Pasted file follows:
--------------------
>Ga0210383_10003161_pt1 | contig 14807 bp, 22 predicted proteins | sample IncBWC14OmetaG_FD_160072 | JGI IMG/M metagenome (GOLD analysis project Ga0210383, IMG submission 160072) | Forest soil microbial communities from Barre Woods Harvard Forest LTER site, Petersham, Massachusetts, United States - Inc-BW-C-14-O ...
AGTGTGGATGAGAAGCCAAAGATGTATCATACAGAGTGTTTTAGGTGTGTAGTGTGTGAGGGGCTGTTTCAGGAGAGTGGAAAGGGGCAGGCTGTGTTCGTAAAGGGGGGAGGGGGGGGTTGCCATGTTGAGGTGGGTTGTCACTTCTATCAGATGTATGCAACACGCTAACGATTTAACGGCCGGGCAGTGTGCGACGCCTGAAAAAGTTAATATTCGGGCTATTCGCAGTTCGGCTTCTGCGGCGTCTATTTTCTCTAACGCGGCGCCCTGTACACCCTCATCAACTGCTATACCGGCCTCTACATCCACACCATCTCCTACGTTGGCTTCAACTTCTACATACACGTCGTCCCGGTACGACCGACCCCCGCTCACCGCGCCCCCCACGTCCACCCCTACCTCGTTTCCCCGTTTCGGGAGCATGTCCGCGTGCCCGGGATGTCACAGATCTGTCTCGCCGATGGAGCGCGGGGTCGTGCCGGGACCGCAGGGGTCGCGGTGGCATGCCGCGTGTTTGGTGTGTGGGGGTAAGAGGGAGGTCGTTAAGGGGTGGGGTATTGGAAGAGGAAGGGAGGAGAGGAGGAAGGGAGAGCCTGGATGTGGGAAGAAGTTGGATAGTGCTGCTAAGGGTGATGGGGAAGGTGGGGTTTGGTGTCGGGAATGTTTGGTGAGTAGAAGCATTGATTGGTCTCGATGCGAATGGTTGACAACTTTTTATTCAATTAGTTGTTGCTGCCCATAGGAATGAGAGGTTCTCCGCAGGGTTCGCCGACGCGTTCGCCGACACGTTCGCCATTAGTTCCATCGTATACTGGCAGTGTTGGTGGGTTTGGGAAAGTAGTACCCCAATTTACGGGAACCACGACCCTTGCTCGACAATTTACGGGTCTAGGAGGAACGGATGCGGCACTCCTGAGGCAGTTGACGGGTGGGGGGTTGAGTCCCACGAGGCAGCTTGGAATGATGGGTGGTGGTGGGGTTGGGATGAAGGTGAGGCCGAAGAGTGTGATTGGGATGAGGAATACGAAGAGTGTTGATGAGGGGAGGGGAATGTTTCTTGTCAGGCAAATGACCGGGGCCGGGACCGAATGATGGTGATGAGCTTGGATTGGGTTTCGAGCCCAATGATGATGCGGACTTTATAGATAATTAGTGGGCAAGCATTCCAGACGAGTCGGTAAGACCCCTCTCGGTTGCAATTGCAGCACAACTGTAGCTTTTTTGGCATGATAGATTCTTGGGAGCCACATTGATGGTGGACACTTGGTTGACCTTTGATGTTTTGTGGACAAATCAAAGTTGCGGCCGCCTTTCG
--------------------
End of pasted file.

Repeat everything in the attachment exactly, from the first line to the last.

>Ga0210383_10003161_pt1 | contig 14807 bp, 22 predicted proteins | sample IncBWC14OmetaG_FD_160072 | JGI IMG/M metagenome (GOLD analysis project Ga0210383, IMG submission 160072) | Forest soil microbial communities from Barre Woods Harvard Forest LTER site, Petersham, Massachusetts, United States - Inc-BW-C-14-O ...
AGTGTGGATGAGAAGCCAAAGATGTATCATACAGAGTGTTTTAGGTGTGTAGTGTGTGAGGGGCTGTTTCAGGAGAGTGGAAAGGGGCAGGCTGTGTTCGTAAAGGGGGGAGGGGGGGGTTGCCATGTTGAGGTGGGTTGTCACTTCTATCAGATGTATGCAACACGCTAACGATTTAACGGCCGGGCAGTGTGCGACGCCTGAAAAAGTTAATATTCGGGCTATTCGCAGTTCGGCTTCTGCGGCGTCTATTTTCTCTAACGCGGCGCCCTGTACACCCTCATCAACTGCTATACCGGCCTCTACATCCACACCATCTCCTACGTTGGCTTCAACTTCTACATACACGTCGTCCCGGTACGACCGACCCCCGCTCACCGCGCCCCCCACGTCCACCCCTACCTCGTTTCCCCGTTTCGGGAGCATGTCCGCGTGCCCGGGATGTCACAGATCTGTCTCGCCGATGGAGCGCGGGGTCGTGCCGGGACCGCAGGGGTCGCGGTGGCATGCCGCGTGTTTGGTGTGTGGGGGTAAGAGGGAGGTCGTTAAGGGGTGGGGTATTGGAAGAGGAAGGGAGGAGAGGAGGAAGGGAGAGCCTGGATGTGGGAAGAAGTTGGATAGTGCTGCTAAGGGTGATGGGGAAGGTGGGGTTTGGTGTCGGGAATGTTTGGTGAGTAGAAGCATTGATTGGTCTCGATGCGAATGGTTGACAACTTTTTATTCAATTAGTTGTTGCTGCCCATAGGAATGAGAGGTTCTCCGCAGGGTTCGCCGACGCGTTCGCCGACACGTTCGCCATTAGTTCCATCGTATACTGGCAGTGTTGGTGGGTTTGGGAAAGTAGTACCCCAATTTACGGGAACCACGACCCTTGCTCGACAATTTACGGGTCTAGGAGGAACGGATGCGGCACTCCTGAGGCAGTTGACGGGTGGGGGGTTGAGTCCCACGAGGCAGCTTGGAATGATGGGTGGTGGTGGGGTTGGGATGAAGGTGAGGCCGAAGAGTGTGATTGGGATGAGGAATACGAAGAGTGTTGATGAGGGGAGGGGAATGTTTCTTGTCAGGCAAATGACCGGGGCCGGGACCGAATGATGGTGATGAGCTTGGATTGGGTTTCGAGCCCAATGATGATGCGGACTTTATAGATAATTAGTGGGCAAGCATTCCAGACGAGTCGGTAAGACCCCTCTCGGTTGCAATTGCAGCACAACTGTAGCTTTTTTGGCATGATAGATTCTTGGGAGCCACATTGATGGTGGACACTTGGTTGACCTTTGATGTTTTGTGGACAAATCAAAGTTGCGGCCGCCTTTCG